How do we come home after the world ends? How do we return to the company of strangers with whom we did not share a collective communion of orgasmic joy as the moon slid in front of the sun and evening-dark descended upon our expectant upturned faces? How do we put up again the walls around our souls so that we may engage in daily interaction when our hearts are broken open to everyone and everything?

(You can build the walls and halls that keep you/ and tear them down)


     Singing together is the most sacred communion I can imagine. It’s like riding a bicycle on an old familiar path through the woods you used to know, coasting downhill with your eyes closed, coming home again. The song becomes a physical space, as tangible as a mansion you constructed in a dream, and the turns and stairs just as predictable once you understand the walls and the rooms. You might stumble and lose your way but the path remains, the walls remain. When you sing the same note together the sound whirls around your head like a bolo swung above you, the vibrato of your voice drowned out by the wheel of your voices joined, swinging in orbit up there just above your head where there resides the part of your soul that lives outside your physical body. When you find the harmony it’s a well-worn groove, a comfortable glove, a warm embrace.

(You can drink the water/ and sanctify your mouth)

     It’s been years since we’ve sat beside each other to sing. There is an ease and clarity, and I want to remember that I am capable of feeling this way. I am afraid of forgetting how it feels to sit beside the fire through these nights in our pilgrim village, leaning into his voice, holding a note through the dissonance in his music, dissonance that resolves into harmony if you will just hold on. There is an occasional intentional dissonance that scratches against the melody, creating narrative tension, throwing you slightly off balance the way good art does, giving the song teeth behind it’s smile. This establishes a contrast to the simple pleasure of harmonic predictability, because how do we know joy if not for sorrow?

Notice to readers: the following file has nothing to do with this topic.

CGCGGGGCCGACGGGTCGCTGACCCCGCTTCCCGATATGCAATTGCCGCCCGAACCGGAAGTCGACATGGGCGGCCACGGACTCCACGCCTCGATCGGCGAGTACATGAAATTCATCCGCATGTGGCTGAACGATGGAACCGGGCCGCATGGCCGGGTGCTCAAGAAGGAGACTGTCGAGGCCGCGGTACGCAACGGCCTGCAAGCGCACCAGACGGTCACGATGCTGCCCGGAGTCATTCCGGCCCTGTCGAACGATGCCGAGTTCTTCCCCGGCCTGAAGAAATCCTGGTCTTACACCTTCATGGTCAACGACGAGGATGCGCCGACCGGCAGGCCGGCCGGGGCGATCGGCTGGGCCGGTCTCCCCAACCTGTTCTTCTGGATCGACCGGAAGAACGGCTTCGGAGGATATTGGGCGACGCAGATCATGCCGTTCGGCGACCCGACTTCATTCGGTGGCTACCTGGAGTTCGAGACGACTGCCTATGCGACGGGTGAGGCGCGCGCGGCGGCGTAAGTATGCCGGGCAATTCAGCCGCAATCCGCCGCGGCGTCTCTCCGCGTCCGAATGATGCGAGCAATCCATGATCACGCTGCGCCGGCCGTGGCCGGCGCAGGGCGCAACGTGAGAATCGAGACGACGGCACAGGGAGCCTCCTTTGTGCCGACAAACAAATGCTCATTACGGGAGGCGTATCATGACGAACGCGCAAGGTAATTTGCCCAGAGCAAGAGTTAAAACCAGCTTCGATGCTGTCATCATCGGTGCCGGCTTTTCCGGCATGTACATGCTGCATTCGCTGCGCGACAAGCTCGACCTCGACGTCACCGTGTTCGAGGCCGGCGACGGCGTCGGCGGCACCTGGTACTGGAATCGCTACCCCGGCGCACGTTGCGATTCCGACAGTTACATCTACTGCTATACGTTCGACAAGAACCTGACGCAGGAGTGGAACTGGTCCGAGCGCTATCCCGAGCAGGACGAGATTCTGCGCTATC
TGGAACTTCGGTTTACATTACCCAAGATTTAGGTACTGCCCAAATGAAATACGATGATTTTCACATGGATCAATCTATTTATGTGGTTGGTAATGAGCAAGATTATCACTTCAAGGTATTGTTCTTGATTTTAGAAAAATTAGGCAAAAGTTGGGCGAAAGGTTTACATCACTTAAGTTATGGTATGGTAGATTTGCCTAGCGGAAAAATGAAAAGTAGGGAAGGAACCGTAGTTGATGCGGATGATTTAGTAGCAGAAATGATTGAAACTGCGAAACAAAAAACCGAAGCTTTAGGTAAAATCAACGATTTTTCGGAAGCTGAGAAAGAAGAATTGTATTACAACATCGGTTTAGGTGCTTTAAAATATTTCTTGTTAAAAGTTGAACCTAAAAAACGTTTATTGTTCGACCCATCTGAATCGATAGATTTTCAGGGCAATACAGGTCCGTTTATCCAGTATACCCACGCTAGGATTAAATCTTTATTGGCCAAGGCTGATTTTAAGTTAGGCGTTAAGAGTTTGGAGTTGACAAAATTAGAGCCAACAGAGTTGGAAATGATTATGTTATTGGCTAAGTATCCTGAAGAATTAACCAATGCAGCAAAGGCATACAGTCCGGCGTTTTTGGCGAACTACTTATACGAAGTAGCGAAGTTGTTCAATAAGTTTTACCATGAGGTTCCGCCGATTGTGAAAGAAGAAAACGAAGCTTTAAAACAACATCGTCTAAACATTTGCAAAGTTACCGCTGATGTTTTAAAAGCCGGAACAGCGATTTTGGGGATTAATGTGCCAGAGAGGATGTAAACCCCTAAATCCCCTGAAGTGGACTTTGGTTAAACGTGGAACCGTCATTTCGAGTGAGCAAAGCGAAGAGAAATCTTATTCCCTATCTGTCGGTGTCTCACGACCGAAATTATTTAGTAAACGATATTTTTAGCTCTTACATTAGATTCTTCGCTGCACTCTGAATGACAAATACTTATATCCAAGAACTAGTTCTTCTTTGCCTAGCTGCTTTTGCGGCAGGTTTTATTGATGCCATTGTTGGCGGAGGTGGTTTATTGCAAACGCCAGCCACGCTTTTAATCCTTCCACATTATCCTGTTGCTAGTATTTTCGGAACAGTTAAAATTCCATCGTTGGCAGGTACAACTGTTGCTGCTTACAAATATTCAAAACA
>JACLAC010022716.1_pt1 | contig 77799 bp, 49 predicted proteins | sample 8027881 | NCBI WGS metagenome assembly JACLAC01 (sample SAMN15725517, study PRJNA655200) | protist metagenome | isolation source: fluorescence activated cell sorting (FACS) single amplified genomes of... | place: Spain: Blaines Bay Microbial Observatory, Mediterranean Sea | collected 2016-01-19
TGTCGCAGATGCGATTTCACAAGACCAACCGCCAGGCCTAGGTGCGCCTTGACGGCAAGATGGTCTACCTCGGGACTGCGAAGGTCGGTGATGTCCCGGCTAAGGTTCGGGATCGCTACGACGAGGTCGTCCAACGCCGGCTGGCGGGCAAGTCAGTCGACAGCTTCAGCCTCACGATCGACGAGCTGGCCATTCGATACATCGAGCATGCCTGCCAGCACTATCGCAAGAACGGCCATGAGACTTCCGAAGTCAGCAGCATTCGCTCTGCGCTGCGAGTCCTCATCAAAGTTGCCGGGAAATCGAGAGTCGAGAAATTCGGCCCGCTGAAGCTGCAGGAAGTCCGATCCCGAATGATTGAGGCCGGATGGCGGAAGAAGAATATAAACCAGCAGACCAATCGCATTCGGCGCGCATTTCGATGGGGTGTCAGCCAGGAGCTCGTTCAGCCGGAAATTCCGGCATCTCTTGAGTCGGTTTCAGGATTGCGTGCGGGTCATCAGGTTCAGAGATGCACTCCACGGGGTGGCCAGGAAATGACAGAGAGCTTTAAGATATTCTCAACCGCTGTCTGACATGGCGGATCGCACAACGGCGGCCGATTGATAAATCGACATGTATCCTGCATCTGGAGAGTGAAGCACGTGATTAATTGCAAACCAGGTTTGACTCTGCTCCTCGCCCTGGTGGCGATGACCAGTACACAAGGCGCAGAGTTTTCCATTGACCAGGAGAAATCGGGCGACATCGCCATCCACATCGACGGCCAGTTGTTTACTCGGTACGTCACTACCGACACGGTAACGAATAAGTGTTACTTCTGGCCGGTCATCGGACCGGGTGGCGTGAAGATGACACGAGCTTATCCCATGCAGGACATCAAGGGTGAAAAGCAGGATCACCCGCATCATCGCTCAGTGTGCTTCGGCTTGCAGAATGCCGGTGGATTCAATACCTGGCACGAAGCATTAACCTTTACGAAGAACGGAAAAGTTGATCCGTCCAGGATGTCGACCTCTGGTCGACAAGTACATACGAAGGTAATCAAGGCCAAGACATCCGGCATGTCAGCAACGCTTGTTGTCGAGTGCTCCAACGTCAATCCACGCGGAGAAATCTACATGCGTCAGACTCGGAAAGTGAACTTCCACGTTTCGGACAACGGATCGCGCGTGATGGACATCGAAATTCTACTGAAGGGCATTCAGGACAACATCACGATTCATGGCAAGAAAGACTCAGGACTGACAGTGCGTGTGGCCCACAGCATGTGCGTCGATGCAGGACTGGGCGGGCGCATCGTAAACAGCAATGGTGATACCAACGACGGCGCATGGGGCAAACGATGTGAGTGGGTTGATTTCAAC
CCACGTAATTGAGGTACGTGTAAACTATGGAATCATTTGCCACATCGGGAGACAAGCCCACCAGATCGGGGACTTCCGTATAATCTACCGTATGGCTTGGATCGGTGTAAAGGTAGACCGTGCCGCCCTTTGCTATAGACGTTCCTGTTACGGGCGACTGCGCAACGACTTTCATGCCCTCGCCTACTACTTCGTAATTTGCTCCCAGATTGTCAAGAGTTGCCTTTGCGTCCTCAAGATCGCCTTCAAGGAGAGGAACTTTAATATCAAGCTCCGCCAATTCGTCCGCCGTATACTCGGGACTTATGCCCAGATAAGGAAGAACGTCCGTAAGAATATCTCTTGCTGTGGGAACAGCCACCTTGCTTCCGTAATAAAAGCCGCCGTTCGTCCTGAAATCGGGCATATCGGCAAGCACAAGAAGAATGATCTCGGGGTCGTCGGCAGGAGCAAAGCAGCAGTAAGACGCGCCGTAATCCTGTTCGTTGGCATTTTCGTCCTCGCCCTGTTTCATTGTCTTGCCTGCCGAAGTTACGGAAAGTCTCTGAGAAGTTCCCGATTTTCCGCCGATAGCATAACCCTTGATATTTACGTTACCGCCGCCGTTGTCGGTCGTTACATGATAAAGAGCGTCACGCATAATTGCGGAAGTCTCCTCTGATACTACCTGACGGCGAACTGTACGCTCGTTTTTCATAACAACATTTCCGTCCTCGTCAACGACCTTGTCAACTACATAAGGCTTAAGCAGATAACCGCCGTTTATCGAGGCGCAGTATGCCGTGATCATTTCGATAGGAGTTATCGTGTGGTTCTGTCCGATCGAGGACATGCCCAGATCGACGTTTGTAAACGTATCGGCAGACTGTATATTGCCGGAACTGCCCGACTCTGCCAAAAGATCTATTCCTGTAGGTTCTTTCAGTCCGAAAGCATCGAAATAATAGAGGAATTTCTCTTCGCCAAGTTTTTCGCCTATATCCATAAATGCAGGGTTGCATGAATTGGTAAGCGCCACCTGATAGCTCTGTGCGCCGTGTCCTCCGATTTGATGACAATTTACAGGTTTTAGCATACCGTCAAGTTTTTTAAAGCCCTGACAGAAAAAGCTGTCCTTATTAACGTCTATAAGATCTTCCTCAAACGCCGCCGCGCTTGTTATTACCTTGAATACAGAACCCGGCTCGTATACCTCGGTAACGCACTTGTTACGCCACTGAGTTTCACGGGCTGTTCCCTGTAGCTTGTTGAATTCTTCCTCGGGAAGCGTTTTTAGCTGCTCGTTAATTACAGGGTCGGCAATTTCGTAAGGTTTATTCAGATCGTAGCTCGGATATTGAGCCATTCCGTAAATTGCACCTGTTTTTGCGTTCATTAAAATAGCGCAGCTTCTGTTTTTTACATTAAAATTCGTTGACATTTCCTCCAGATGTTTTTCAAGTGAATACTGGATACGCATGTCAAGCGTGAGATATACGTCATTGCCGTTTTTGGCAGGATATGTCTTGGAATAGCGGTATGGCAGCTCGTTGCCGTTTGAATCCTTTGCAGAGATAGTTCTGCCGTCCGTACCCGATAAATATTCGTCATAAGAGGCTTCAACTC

(With my memory erased, I might mistake you/ for an old friend…)


     It’s been three years or more and I still know his songs.

We talk about the stories that fed the lyrics, and I collapse into laughter at one particular revelation. “I’ve been singing this with you for how many years and I had no idea?!”

We sit beside a campfire the night after the world ends, and we are again old friends, the way we’ve nearly always been, hands in pockets easy, and it could well be years before I see him again, and maybe it’s only easy to me and not to him, how would I know, how can you tell what you see in someone’s face isn’t just your own reflection, and suddenly there are tears, because this moment will pass and it will be years before I see him again and in the years between I forget that anything can ever be this simple and generous and kind. I find myself crying often through the weekend at the pilgrim village of eclipse tents, sometimes when he’s right beside me, sometimes alone. I’m fine, there’s just water coming from my eye holes.

(You can take the fever / and let it out)